Friday, June 07, 2013

Lots of good rural journalism in Sigma Delta Chi Awards to be presented June 21 in D.C.

When the Society of Professional Journalists presents the Sigma Delta Chi Awards in Journalism on June 21 in Washington, many of the honors will be for rural journalism, and not just because many awards have a category for newspapers with circulation up to 50,000.

The award for Public Service Journalism in small newspapers goes to the Springfield News-Leader and Executive Editor David Stoeffler for “Making a Difference in the Life of Every Child,” a series of more than 40 front-page stories about poverty, hunger, abuse and neglect among children in southwest Missouri. The judges called the presentation "stunning," and it can be read online: Link 1 | 2 | 3 | 4 | 5 | 6 | 7 | 8 | 9

The public-service award for non-daily publications goes to Pam Zubeck of the Colorado Springs Independent for “Fire and failure: the Waldo Canyon tragedy,” in which poor preparation and organization by local officials exacerbatd a fire that killed two people and destroyed 350 homes. A PDF is here. The award for public service by magazines with regional or local circulation goes to Emily DePrang of The Texas Observer for “Life On the List,” a story about men who committed sex crimes as juveniles and are spending the rest of their lives on the state's sex-offender list.

The Deadline Reporting award for small daily newspapers goes to “Former soldier held in deaths,” by Mark Collette of the Corpus Christi Caller-Times, who started his story about a triple murder: "Michelle Hughes thought she was free. In the end, she couldn't escape her troubled relationship with a disturbed former soldier, and her last dash for help ended short -- in a bloody handprint on the front of her sister's house." (Read more)

The Investigative Reporting awards go to Mary Beth Pfeiffer of the Poughkeepsie Journal for "No Small Thing", a story about mistreatment of, and failure to disgnose, Lyme disease; and to Marc Perrusquia and Grant Smith of The Commercial Appeal in Memphis for "Cash Crop", about lax enforcement of questionable tax breaks for farms and forests.

The Editorial Writing award for newspapers of up to 100,000 circulation goes to Jamie Lucke of the Lexington Herald-Leader for “War on coal,” a series of editorials debunking that claim by the coal industry, pointing out the dangers it poses for coalfield residents and holding accountable state and federal regulators. The series is here: Link 1 | 2 | 3 | 4 | 5

The award for General Column Writing in small newspapers goes to Steve Matrazzo of The Dundalk (Md.) Eagle, who "exemplifies the best in persuasive writing," the judges said. His entry is here.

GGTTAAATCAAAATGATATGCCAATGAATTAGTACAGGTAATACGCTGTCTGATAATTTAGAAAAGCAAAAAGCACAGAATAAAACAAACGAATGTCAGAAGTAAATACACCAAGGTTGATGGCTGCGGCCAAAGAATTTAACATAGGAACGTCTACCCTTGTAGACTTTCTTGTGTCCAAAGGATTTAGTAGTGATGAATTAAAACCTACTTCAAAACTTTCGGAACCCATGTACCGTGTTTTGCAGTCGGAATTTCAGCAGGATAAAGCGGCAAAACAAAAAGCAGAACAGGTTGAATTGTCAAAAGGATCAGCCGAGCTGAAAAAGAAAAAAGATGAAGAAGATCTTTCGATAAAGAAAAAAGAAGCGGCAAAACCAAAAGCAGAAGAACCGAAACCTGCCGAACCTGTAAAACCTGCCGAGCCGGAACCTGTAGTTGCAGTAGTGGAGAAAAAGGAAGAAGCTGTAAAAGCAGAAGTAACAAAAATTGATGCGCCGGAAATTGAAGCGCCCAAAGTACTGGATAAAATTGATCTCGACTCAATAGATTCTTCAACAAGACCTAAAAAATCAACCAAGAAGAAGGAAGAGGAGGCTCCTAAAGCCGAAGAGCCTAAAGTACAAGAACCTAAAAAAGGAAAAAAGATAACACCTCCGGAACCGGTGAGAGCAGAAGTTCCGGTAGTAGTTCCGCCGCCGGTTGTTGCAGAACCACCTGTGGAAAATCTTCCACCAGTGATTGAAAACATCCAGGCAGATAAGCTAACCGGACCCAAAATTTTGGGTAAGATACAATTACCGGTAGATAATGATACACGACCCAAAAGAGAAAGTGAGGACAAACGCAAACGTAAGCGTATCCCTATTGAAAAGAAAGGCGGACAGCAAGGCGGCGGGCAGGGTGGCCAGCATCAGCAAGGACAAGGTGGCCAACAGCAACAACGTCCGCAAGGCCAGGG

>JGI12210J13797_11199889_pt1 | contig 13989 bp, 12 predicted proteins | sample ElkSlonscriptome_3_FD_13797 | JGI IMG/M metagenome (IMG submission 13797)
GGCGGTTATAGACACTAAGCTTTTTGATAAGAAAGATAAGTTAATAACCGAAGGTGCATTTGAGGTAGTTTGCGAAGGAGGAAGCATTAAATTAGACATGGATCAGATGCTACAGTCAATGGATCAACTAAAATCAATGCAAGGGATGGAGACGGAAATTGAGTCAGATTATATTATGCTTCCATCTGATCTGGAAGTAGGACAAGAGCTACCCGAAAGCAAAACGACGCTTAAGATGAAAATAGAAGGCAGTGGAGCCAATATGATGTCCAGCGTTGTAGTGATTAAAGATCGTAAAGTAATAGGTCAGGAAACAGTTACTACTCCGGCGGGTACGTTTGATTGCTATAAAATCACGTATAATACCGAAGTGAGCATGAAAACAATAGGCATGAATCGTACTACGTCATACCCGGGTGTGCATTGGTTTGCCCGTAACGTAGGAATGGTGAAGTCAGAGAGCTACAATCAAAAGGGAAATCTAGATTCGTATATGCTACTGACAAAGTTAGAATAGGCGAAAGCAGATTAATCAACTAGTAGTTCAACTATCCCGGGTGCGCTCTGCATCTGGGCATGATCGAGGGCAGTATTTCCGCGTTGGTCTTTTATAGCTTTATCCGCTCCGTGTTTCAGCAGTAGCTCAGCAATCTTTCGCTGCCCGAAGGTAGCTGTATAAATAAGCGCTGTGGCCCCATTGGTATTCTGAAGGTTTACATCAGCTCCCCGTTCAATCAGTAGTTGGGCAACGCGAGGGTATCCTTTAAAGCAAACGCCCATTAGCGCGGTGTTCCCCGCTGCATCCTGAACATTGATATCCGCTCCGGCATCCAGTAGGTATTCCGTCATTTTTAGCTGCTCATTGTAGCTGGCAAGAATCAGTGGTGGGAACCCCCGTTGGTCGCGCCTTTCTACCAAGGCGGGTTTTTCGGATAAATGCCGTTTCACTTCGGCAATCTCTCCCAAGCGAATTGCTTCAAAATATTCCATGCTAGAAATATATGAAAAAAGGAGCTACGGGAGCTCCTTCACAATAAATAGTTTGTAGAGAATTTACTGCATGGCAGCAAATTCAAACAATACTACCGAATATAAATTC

The Feature Reporting award for small dailies went to the staff of The News-Times of Danbury, Conn., for "12-14-12", a long, retrospective story about the school massacre in nearby Newtown, written by Linda Tuccio-Koonz, Ken Dixon, Robert Miller, Dirk Perrefort and Nanci G. Hutson.

The award for Sports Column Writing in newspapers with circulation up to 100,000 goes to Matt Calkins of The Columbian in Vancouver, Wash. The judges said his entry was "wonderful, refreshing, inviting [and] scary." Read it here: Link 1 | 2 | 3 | 4 | 5

Photographers from The Gainesville (Fla.) Sun won two awards in the competition among newspapers with circulation up to 100,000, regional magazines and online publications. Doug Finger won the Sports Photography award for a shot of a Georgia Coach Mark Richt defending his injured football player to a referee by pointing to the player's bloody nose. Here's a photo gallery. The Breaking News Photography award goes to this photo by Brad McClenny, showing a fire chief trying to keep Tropical Storm Debby from sweeping part of the topwn's dock into the Gulf of Mexico.
The Sun also won the class's award for Informational Graphics for “Tragedy on I-75,” about a pileup on the interstate. Download a PDF here.

The domestic oil and gas boom was the topic of two awards. “The Ugly Side of the U.S. Oil and Gas Boom,” by Brian Hansen of Platts, wins the award for Public Service in Newsletter Journalism. A new award, for Specialized Journalism Site, goes to "Black Gold Boom: How Oil Changed North Dakota." The site is here.

In broadcasting among medium and small markets (smaller that 50th largest), the award for Investigative Reporting goes to Jordan Williams, Israel Alfaro and Jenny Martinez of KRGV-TV in Texas' Rio Grande Valley for “Got Guardrails?” a scam that may have cost taxpayers hundreds of thousands of dollars; the Public Service award goes to “Newtok: Village on the Edge,” by Rhonda McBride and Eric Sowl of KTUU-TV in Anchorage (watch at Link 1 | 2 | 3 | 4 | 5); and the Feature Reporting award goes to Eric Hanson and Glen Biermann of KCCI-TV in Des Moines for “Who Are Those Guys?”, a story about a group of fraternity brothers who show up randomly at sports contests to cheer on the team that they think needs their support. To watch it, click here.

The Documentary award for small radio markets (No. 101 and above) goes to Pat Duggins, Ryan Vasquez, Maggie Martin and Stan Ingold of Alabama Public Radio for “Winds of Change,” about the Tuscaloosa tornadoes and their aftermath.

The SDX Awards will be presented Friday, June 21, at the National Press Club in Washington. A reception begins at 6 p.m., with the dinner and awards presentation beginning at 7 p.m. Dress is black-tie optional. The deadline for buying tickets is Friday, June 14. To order, click here.

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